I talked briefly about merge sort only yesterday, in my post about quicksort.
I also mentioned Lisp, which in the form of “Common Lisp” is a really nice practical language I really intend to learn properly one day. The more I learn about it, the more startled I am at how far ahead of its time it was – or more accurately, at how primitive popular ‘modern’ programming languages such as C, Java and C++ can be. Note that primitive doesn’t mean easy to grasp – if anything, the lower levels of abstraction possible with OOP and procedural languages mean that it’s harder to build the same kinds of things and more difficult to understand what’s going on once you have assembled a simulacrum of the abstraction you intended.
The things people build in these languages constantly astound me, and they have the added bonus that they’re often backed by powerful enough compilers that they’ll run much faster than their FP brethren. I’ve kind of got away from the topic though.
So yes. Merge sort. Off we go.
I had a naive view that merge sort was quicksort’s less glamorous older brother, until watching the videos on the preview of my Coursera course in algorithm design, I realised that algorithm design and speed were incredibly complex issues subject to a whole host of factors.
I also realised, on trying to implement a quick and ugly merge sort in Racket, that it was harder to do than I had anticipated.
Merge sort pretty much forces you to create at least two different functions:
- A zipping-up function, which merges ordered arrays, lists or vectors into bigger ordered listy things
- An unzipping function, which splits the initial lists until they are small enough that ordering them is a trivial operation
Generally, either the zipping-up function or the unzipping function can also take care of ordering the tiny little lists.
For the tiny little lists, we either order them at length 2 by a simple conditional check, reversing the list if they’re “out of order”, at length 7 by doing an insertion sort (I’ve chosen this length because it’s the same length Java apparently use in the default Java sort function (source: Wikipedia) or at length 1 by simply having the zipping-up function handle them.
Length 1 is the easiest for me, so I go with that. I’d probably go with the length 7 option if I was actually building a sort function of my own for god-knows-what reason.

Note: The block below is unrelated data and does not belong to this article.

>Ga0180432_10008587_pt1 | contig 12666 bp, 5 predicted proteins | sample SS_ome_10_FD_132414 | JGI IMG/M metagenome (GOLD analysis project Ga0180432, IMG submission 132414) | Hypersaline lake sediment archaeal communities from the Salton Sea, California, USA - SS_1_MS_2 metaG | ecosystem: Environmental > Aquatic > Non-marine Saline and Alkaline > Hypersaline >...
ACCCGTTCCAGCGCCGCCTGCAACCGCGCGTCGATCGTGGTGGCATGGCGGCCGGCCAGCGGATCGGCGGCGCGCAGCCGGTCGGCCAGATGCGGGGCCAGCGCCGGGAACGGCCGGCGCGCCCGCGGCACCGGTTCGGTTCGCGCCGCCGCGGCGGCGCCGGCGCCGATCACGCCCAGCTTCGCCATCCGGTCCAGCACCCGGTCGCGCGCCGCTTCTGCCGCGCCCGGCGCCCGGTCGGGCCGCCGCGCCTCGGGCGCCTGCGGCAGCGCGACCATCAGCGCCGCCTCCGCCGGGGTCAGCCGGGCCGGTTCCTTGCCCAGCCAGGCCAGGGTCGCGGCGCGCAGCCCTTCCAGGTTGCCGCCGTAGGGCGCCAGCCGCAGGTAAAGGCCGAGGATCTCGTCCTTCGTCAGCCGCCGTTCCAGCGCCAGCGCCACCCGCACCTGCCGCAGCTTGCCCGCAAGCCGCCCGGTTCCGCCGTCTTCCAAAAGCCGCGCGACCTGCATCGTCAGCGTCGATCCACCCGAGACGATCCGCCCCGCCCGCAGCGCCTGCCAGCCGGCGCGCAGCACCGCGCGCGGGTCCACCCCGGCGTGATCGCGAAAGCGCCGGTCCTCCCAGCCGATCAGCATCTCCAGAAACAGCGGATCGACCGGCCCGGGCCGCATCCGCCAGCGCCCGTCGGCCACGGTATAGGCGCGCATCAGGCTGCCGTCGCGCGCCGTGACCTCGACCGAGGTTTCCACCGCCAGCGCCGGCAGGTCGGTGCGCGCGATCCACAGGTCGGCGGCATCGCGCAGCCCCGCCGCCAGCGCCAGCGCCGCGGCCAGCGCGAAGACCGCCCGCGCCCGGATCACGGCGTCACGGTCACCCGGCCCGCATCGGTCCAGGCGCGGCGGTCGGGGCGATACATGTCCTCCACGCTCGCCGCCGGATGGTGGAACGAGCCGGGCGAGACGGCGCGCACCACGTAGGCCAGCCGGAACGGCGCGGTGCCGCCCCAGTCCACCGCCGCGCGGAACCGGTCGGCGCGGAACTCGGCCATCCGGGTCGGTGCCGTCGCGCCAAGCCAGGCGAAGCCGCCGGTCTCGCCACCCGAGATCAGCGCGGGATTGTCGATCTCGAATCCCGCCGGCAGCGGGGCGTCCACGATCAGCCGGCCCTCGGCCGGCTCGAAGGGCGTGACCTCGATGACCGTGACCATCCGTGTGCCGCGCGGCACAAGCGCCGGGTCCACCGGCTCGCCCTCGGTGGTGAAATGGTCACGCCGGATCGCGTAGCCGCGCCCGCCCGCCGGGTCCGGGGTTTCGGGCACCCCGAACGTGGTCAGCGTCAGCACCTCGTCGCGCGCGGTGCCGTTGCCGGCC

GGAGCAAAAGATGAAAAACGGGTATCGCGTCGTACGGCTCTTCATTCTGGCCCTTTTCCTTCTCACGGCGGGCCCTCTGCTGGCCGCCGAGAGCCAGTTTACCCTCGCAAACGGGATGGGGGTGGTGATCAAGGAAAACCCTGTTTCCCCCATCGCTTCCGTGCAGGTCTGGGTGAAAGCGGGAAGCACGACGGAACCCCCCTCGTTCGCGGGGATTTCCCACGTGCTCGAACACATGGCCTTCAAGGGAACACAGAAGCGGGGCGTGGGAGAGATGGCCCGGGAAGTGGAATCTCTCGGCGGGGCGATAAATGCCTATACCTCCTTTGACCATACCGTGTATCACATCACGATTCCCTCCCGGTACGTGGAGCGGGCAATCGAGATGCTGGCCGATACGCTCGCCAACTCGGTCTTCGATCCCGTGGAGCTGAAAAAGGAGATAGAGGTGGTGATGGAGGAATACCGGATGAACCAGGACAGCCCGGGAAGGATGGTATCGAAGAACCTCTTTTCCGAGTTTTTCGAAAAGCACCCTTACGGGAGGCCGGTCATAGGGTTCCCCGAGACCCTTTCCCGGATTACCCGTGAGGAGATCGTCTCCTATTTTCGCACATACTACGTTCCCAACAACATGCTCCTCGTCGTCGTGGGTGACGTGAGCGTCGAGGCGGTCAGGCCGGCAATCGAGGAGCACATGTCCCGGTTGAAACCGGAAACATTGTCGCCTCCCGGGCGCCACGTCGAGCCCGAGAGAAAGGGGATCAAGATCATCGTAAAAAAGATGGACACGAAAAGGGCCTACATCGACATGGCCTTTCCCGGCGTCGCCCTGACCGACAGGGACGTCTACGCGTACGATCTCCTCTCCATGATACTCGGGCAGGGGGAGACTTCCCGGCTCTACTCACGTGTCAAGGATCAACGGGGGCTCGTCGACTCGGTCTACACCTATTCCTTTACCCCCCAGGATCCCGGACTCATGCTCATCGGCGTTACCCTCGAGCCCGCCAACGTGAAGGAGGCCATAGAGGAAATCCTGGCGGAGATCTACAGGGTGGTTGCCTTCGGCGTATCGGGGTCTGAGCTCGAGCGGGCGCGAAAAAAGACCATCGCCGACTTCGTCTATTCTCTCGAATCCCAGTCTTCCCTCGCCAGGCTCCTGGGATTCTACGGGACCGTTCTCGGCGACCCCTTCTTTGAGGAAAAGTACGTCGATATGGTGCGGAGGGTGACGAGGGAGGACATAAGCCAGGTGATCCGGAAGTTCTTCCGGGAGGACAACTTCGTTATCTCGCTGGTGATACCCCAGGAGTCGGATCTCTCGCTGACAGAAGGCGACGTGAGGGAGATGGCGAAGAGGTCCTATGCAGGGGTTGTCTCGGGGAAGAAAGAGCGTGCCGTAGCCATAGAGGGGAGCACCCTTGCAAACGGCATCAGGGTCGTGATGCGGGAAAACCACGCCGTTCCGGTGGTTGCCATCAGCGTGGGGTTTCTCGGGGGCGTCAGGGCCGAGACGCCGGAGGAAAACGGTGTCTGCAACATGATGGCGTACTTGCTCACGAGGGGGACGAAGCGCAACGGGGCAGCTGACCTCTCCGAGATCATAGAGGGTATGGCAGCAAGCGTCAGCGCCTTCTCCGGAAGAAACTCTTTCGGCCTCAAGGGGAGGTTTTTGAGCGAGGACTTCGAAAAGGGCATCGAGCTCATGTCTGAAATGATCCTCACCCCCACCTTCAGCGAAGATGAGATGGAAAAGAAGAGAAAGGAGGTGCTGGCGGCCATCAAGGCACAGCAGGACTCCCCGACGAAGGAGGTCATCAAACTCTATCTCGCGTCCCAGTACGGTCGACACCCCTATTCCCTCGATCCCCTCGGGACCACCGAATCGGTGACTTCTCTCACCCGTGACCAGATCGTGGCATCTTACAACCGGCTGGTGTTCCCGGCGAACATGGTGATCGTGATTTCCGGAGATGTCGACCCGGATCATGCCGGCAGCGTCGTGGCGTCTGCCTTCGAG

Let’s build our zippy function then – it’s going to be really simple. As before, comments are marked out with a semi-colon.
(define (merge-lists xs ys) (cond [(null? xs) ys]
;if xs is empty, return ys [(null? ys) xs]
;if ys is empty, return xs [(< (car xs) (car ys))
;if the head of list "xs" is bigger than head of list "ys" (cons (car xs) (merge-lists (cdr xs) ys))]
;cons head xs to (recurse) [#t ;I use true as an else cond here - possibly bad style? (cons (car ys) (merge-lists xs (cdr ys)))]))
;cons head ys to (recurse)
Sure, it only sorts ordered lists – but we’re gonna make sure these are ordered in the sort function.
(define (merge-sort xs) (cond [(or (null? xs) (null? (cdr xs))) xs] [(null? (cddr xs)) (merge-lists (list (car xs)) (cdr xs))] [#t (let ([x (ceiling (/ (length xs) 2))]) (merge-lists (merge-sort (take xs x)) (merge-sort (drop xs x))))]))
Wow, we’re done. That was SO easy. I love Racket.
All we do is check if the list is empty (null?) or has a length of 1 (if its tail is null? it must have a length of 1). If either of these is the case, we return the list.
The next bit uses (cddr), which checks if the tail of the tail is null. Similarly, (cdddr) would return the tail of the tail of the tail of the list, or (cadr) would return the head of the tail of the list – it’s simply a matter of combining (car) – head – and (cdr) – tail – in the proportions you desire. If this returns true, we merge-lists on a list of the head of list and tial of list.
But why do we specifically turn (car xs) into a list, and keep (cdr xs) as-is?
Well, that’s due to how linked lists work.
A pair in Racket, and other “tuples” in other languages, are constructed by (cons)ing values together. So (cons 1 2) results in a pair ‘(1 2). A linked list can be constructed by (cons)ing another value to this pair (e.g. (cons 1 (cons 2 3))).
However, a list is only officially a list in Racket if it ends in a null value, for many reasons – we’ve seen some of them here! When we find where the null value is, we know to end the recursive function for sure. So (cons 1 (cons 2 3)) – not a list. (cons 1 (cons 2 null)) – a list.
This affects us here because the head of our list cannot end in null – it is by definition a single value. Although the tail looks like a single value, ‘(x), it’s actually a list ‘(cons x null). So the head goes in a brand new list, while the tail remains as it is.
Finally, we define a local variable equal to half the list’s length (rounded up with the (ceiling) function) and we call (merge-list) on the first half and second half of our list, divided up using the (take) and (drop) functions from the Racket library. They do more-or-less what you’d expect – take the list up to position x, or drop the list up to position x. We keep merging and merging our merge-sort function until we finally end up with a 2-length list, at which point we order and merge them – and merge this with the other list that has been merged – and so on, all the way back until the function returns.
It’s nice and fast, we separate our concerns prettily, and it’s not even as complex as quicksort – merge sort is awesome.
As always, if you’ve seen something egregious in this post, please correct me. I make these posts primarily to learn, so anything you can let me know is gratefully accepted!